Public employee claims discharge was for compelled court testimony.Lane v. Franks - certiorari granted by the US Supreme Court on January 17 - will be one of the more interesting cases of this year.
It raises an issue left undecided in Garcetti v. Ceballos, 547 US 410 (2006). Garcetti is famous for holding that a public employee who speaks or writes as part of that employee's job duties enjoys no 1st amendment protection. The employer can fire that employee for speaking or writing. The reasoning is that the employee was not speaking or writing as a citizen.
The issue in Lane v. Franks is whether a public employer is free to fire an employee for giving truthful subpoenaed testimony. The 11th Circuit said yes. Lane v. Central Alabama Community College (11th Cir 07/24/2013) (unpublished).
Lane, as part of his community college job, uncovered evidence that a legislator was engaged in some corrupt activities. Later, Lane testified under subpoena in a federal criminal trial involving the legislator. When Lane got laid off or terminated from his job, he sued Franks, president of the college, claiming retaliation in violation of the 1st amendment.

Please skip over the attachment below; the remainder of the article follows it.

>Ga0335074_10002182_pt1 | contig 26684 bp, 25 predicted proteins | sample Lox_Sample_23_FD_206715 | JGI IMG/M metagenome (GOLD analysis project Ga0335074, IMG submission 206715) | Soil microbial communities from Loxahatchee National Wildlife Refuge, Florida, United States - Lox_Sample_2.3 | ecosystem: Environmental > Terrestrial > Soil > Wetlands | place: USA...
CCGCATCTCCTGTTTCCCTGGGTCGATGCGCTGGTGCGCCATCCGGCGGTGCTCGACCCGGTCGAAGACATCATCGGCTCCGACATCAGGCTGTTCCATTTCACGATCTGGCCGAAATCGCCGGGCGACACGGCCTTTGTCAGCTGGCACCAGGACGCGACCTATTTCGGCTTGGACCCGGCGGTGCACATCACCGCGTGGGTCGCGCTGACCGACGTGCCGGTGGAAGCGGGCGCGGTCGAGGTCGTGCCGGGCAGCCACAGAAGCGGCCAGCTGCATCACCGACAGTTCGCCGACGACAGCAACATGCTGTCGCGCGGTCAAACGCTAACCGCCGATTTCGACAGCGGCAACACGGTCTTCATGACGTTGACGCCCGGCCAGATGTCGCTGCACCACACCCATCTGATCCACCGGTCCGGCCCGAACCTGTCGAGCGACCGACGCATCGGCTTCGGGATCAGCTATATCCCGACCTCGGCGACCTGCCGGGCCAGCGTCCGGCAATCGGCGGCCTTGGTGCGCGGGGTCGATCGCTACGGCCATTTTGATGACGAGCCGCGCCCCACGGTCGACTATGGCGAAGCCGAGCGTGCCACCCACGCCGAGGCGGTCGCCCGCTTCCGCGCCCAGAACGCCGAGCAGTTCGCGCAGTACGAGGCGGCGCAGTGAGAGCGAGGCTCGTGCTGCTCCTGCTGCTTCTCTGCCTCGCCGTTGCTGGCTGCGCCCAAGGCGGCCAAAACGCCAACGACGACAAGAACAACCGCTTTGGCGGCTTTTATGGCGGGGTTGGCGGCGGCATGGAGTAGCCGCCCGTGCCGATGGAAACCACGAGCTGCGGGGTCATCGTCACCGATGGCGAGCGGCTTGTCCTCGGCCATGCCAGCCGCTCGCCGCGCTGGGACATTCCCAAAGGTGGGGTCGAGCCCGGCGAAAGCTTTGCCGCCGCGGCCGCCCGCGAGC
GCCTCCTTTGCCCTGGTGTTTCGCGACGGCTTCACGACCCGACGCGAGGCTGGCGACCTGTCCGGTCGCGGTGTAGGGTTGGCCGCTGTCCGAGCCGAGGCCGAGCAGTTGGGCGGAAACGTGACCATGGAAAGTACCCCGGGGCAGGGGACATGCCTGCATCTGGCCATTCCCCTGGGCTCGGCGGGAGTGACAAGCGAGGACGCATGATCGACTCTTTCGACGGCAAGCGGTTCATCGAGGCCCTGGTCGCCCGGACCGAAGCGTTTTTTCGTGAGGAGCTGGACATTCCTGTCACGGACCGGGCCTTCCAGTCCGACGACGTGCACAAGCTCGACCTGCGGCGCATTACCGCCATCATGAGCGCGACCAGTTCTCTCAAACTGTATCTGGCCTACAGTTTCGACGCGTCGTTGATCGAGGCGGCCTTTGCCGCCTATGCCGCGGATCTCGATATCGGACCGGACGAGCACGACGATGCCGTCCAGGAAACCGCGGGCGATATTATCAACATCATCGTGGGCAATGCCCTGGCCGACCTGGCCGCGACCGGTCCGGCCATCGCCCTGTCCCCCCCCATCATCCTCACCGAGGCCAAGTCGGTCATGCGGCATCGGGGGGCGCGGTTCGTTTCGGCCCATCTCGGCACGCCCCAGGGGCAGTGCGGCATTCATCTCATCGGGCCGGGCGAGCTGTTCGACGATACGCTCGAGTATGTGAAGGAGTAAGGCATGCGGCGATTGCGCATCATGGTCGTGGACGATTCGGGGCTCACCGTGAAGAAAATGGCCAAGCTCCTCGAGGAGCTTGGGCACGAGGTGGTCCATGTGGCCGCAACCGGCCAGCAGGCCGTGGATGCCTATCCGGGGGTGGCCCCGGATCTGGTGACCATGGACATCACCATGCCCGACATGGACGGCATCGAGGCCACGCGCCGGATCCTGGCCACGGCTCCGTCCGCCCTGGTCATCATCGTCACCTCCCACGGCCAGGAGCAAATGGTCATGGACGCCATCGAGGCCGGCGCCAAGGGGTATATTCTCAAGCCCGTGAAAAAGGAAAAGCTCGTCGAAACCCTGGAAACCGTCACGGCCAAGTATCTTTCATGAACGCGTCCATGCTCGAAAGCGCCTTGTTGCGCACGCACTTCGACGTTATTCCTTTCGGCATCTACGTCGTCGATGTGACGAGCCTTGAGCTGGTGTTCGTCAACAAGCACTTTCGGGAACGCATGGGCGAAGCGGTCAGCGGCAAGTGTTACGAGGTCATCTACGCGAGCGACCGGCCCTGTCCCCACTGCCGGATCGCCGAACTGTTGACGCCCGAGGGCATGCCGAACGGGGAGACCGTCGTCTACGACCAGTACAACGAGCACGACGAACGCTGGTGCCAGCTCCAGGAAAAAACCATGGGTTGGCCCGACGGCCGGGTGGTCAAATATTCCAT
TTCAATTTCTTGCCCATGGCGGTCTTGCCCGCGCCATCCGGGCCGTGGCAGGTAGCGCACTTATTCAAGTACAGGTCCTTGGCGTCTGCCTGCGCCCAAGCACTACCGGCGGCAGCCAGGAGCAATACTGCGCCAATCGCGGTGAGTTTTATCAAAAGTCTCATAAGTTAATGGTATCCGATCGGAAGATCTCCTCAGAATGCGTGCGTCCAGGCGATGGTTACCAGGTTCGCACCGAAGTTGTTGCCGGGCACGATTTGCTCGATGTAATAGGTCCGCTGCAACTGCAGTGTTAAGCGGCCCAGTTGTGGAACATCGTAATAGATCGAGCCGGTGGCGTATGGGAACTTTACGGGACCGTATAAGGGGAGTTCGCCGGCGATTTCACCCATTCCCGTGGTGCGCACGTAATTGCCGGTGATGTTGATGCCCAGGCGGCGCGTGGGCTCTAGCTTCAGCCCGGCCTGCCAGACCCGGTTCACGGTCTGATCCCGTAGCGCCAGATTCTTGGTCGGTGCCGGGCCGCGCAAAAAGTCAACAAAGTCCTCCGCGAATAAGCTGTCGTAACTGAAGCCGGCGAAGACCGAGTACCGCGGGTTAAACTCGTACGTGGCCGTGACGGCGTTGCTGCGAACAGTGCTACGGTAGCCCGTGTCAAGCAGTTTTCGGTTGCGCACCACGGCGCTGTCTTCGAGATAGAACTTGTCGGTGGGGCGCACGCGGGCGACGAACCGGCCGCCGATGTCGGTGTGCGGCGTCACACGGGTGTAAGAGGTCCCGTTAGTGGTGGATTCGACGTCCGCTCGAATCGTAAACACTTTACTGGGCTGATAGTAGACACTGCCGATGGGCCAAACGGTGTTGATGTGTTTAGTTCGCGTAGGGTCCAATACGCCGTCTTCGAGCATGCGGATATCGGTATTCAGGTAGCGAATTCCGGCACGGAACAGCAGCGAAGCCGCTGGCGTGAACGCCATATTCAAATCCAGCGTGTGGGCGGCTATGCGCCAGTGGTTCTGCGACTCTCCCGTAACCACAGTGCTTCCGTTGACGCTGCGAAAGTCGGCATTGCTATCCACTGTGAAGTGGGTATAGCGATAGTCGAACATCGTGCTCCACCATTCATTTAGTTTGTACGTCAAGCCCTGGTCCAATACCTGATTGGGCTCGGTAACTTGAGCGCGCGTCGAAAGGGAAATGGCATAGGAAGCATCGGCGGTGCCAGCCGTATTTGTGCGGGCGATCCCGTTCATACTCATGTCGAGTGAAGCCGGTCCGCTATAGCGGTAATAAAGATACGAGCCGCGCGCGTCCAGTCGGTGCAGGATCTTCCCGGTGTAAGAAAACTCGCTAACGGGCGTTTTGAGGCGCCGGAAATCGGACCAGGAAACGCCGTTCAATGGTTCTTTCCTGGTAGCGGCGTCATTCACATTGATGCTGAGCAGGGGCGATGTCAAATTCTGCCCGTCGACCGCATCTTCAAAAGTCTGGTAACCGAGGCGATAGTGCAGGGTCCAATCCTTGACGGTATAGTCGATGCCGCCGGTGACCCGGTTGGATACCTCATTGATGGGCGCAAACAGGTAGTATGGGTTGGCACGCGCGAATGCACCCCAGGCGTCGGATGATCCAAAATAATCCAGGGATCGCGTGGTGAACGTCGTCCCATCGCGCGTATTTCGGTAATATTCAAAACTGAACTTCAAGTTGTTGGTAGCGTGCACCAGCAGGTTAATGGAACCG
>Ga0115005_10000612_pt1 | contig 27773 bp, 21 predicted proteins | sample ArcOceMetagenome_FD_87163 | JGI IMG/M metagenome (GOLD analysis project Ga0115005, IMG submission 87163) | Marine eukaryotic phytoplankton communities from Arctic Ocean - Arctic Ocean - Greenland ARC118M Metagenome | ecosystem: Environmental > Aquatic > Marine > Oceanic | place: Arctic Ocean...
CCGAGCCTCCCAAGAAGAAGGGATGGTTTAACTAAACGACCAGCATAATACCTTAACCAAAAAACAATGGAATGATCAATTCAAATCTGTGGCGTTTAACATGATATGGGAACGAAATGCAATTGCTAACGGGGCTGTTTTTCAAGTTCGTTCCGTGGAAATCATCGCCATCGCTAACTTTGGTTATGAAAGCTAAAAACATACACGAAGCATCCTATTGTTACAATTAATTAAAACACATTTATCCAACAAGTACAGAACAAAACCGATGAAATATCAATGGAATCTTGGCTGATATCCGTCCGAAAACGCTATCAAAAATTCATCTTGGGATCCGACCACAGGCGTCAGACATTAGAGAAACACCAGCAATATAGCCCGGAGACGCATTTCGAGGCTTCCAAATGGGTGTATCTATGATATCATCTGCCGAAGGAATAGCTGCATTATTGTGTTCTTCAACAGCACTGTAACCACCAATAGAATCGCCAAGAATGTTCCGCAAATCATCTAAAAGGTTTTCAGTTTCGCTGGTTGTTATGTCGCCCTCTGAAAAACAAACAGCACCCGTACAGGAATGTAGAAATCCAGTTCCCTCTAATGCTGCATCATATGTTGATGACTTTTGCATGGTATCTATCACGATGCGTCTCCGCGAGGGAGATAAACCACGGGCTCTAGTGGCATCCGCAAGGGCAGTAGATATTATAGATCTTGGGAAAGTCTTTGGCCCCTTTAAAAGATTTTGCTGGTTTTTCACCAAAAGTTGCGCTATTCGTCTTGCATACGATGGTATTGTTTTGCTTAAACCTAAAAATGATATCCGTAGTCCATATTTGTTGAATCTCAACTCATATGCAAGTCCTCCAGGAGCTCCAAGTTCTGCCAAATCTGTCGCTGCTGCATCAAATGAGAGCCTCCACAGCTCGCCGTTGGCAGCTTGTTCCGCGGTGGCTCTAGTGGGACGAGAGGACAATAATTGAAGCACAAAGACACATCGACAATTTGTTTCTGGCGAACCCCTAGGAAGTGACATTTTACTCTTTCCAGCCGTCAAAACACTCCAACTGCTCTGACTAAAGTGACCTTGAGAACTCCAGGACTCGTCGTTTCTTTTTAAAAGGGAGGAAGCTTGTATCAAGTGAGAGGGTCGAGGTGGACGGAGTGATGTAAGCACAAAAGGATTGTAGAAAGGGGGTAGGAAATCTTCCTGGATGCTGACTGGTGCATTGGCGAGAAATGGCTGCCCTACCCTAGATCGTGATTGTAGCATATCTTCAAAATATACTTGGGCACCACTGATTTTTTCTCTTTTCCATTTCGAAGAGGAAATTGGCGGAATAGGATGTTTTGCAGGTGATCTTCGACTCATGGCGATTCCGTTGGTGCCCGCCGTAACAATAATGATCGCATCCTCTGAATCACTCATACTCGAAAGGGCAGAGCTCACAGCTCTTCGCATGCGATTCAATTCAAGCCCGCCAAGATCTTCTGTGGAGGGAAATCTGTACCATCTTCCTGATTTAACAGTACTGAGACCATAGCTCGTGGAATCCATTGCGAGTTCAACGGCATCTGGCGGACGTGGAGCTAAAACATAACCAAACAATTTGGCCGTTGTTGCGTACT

It's important to note that the content of Lane's testimony was all derived out of the performance of his job. Yet testifying was not one of his job duties. So that's the twist in this case. Testifying was not a job duty, but the content of the testimony was all about what Lane discovered as part of his job duties.
The gut issue here is whether Lane was speaking as a citizen or as an employee. It seems pretty simple to me. When an employee is subpoenaed to testify in criminal court, that employee is speaking as a citizen. (Police officers are a different question because testifying is party of an officer's job duties.)
[For a list of current employment law cases, see Supreme Court Watch.]